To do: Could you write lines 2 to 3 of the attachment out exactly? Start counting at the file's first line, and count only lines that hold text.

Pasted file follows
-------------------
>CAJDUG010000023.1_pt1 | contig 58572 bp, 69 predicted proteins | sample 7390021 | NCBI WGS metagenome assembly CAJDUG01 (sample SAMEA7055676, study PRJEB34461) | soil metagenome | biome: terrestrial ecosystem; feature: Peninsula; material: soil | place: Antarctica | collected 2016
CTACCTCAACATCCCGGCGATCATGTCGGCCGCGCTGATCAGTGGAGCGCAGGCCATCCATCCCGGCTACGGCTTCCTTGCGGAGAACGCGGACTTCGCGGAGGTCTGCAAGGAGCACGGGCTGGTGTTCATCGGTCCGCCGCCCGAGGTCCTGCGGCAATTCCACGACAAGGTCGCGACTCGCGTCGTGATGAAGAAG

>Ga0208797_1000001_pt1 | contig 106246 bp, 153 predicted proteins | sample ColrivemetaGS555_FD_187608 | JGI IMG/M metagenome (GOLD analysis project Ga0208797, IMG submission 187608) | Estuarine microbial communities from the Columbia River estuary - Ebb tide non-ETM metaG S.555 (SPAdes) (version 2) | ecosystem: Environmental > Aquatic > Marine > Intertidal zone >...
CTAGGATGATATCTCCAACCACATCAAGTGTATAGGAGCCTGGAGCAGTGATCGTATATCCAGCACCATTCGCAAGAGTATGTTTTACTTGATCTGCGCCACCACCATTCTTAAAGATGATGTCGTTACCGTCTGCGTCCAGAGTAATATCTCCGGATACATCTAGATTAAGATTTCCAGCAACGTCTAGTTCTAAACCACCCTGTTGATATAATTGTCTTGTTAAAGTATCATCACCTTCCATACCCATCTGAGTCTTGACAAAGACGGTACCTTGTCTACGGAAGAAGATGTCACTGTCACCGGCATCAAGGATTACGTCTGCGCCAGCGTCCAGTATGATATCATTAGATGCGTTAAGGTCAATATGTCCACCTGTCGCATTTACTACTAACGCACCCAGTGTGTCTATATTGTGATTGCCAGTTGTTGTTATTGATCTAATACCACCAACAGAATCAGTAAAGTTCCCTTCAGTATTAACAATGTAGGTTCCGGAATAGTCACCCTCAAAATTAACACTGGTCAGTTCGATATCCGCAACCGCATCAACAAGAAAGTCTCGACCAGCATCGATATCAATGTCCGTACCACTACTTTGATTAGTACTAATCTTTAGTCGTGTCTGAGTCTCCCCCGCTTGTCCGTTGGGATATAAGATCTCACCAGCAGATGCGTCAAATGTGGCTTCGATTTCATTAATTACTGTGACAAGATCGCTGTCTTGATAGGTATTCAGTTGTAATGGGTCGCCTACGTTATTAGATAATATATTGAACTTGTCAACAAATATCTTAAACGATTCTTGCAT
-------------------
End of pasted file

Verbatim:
CTACCTCAACATCCCGGCGATCATGTCGGCCGCGCTGATCAGTGGAGCGCAGGCCATCCATCCCGGCTACGGCTTCCTTGCGGAGAACGCGGACTTCGCGGAGGTCTGCAAGGAGCACGGGCTGGTGTTCATCGGTCCGCCGCCCGAGGTCCTGCGGCAATTCCACGACAAGGTCGCGACTCGCGTCGTGATGAAGAAG

>Ga0208797_1000001_pt1 | contig 106246 bp, 153 predicted proteins | sample ColrivemetaGS555_FD_187608 | JGI IMG/M metagenome (GOLD analysis project Ga0208797, IMG submission 187608) | Estuarine microbial communities from the Columbia River estuary - Ebb tide non-ETM metaG S.555 (SPAdes) (version 2) | ecosystem: Environmental > Aquatic > Marine > Intertidal zone >...